Protecting wild land by participating in climate assemblies

People of all ages are getting involved in Climate Assemblies to promote natural solutions to the climate emergency in Scotland

Img 0467 web detail

Scotland’s Climate Assembly

A vast proportion of Scotland’s uplands are not achieving their potential to save carbon naturally. In early January, the John Muir Trust presented evidence to Scotland’s Climate Assembly about how a new proposal for a land carbon tax to help tackle the climate emergency can ensure Scotland’s landowners manage land so that it captures carbon, naturally.

Peatlands cover more than 20 per cent of Scotland’s total landmass. They  are its largest terrestrial carbon store, holding about 1.6 billion tonnes of carbon in the ground – equivalent to over 180 years of Scotland’s current greenhouse gas emissions. However, because 80 per cent of Scotland’s peatlands are degraded, rather than storing carbon naturally, they are releasing it – adding to our overall emissions rather than reducing them.

Scotland’s woodlands are also a natural carbon store. Every year, 12 million tonnes of carbon dioxide are absorbed by Scotland’s forests and woodlands. However, because only about 17 per cent of Scotland’s land area is wooded (which is low compared to European countries where the average is 38 per cent) there is potential for millions more tonnes of carbon to be stored naturally if woodlands expand.

The carbon saving potential of restored peatland and native woodland in Scotland has been estimated to reduce our national carbon emissions by up to 13 million tonnes of carbon dioxide equivalent a year – equivalent to removing every single vehicle from Scotland’s roads. This would be a savings reduction every year in addition to the carbon already stored in Scotland’s healthy peatlands and woodlands.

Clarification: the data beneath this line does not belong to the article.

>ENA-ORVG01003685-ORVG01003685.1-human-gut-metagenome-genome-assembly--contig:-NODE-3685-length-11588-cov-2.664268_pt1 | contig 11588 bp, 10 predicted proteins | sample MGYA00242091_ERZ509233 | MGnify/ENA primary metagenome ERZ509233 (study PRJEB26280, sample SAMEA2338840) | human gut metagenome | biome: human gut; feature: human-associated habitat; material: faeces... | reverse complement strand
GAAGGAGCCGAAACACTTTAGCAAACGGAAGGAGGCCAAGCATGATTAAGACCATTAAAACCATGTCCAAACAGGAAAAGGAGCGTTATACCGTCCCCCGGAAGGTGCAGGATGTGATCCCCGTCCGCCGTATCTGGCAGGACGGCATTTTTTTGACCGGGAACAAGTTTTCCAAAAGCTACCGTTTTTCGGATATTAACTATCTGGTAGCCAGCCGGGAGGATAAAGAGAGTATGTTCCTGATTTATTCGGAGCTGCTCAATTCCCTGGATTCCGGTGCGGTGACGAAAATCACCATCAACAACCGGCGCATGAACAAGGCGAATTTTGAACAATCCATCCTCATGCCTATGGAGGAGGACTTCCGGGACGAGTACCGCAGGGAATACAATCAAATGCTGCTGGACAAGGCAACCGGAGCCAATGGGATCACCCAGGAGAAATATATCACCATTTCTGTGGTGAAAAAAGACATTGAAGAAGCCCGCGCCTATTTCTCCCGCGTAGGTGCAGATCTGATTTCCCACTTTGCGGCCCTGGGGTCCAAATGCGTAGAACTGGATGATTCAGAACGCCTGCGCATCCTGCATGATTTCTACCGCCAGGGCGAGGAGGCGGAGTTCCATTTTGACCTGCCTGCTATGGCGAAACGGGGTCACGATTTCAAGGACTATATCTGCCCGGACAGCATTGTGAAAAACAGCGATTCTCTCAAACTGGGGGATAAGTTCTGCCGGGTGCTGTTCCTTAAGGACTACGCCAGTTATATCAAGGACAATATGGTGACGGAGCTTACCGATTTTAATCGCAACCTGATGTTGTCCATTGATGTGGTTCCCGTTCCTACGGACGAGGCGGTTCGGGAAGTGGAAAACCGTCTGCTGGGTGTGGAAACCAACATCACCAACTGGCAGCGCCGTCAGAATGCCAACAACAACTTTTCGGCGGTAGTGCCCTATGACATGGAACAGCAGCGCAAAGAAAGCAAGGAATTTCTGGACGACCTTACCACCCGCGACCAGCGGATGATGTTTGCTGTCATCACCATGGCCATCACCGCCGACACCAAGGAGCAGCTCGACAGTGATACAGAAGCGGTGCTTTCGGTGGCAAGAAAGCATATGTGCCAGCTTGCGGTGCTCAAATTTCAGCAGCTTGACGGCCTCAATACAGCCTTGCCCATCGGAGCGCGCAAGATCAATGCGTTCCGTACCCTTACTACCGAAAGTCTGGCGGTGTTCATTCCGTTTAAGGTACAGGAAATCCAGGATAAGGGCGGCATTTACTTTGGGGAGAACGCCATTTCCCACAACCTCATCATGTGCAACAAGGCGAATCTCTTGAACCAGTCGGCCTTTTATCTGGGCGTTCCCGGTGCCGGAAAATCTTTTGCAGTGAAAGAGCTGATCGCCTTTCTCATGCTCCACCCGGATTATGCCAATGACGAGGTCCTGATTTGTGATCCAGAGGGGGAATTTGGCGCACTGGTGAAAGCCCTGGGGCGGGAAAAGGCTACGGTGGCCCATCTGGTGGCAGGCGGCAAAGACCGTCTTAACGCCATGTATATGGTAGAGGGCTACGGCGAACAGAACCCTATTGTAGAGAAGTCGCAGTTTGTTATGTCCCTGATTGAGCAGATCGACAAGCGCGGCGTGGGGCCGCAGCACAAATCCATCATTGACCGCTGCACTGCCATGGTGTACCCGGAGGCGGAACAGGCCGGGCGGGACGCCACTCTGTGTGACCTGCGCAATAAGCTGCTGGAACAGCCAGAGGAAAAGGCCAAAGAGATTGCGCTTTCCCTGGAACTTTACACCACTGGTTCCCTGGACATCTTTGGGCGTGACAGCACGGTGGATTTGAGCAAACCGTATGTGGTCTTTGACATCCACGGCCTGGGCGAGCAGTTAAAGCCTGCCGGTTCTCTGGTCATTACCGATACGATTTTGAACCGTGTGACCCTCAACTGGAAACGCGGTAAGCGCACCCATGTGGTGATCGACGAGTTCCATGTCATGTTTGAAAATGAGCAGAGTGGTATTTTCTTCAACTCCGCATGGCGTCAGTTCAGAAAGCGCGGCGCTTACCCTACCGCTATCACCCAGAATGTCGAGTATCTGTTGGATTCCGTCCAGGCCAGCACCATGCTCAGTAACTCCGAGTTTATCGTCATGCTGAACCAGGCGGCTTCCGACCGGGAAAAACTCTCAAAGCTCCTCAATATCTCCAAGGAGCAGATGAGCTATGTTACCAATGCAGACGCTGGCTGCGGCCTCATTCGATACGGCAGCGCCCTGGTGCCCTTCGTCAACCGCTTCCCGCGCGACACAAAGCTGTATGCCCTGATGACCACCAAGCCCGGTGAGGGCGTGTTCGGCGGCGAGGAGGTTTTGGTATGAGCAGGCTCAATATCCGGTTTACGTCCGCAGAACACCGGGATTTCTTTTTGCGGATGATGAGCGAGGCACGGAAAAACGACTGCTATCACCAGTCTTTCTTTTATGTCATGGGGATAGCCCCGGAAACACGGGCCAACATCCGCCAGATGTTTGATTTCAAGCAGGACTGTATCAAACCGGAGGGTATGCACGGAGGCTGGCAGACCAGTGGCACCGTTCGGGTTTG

Children’s Assembly

The Children’s Parliament is working with 100 children (aged 9-12) across 10 local authorities to support them to understand, and share their views on, solutions to tackling climate change in Scotland.

On 21 January the John Muir Trust joined a group of 12 children who represent the Children's Parliament to share our ideas about how land in Scotland can be managed to capture carbon. After explaining the role of peatlands and woodlands in storing carbon, we talked about the role of landowners in managing their land as a natural carbon store.

The children suggested that in a future call they should invite Scotland’s landowners to ask why they aren’t already planting trees and restoring peat bogs. With direct action like that, the future is in safe hands.

Join the Scottish Rural Parliament

If you live in rural Scotland and would like to participate in a democratic assembly, where the impacts of climate change will be discussed, you can do so by joining the Scottish Rural Parliament in March 2021. Find out more.

Peatland cranberries at Flanders Moss

Photographs show peatland restoration (and cranberries) at Flanders Moss, a large raised bog in central Scotland.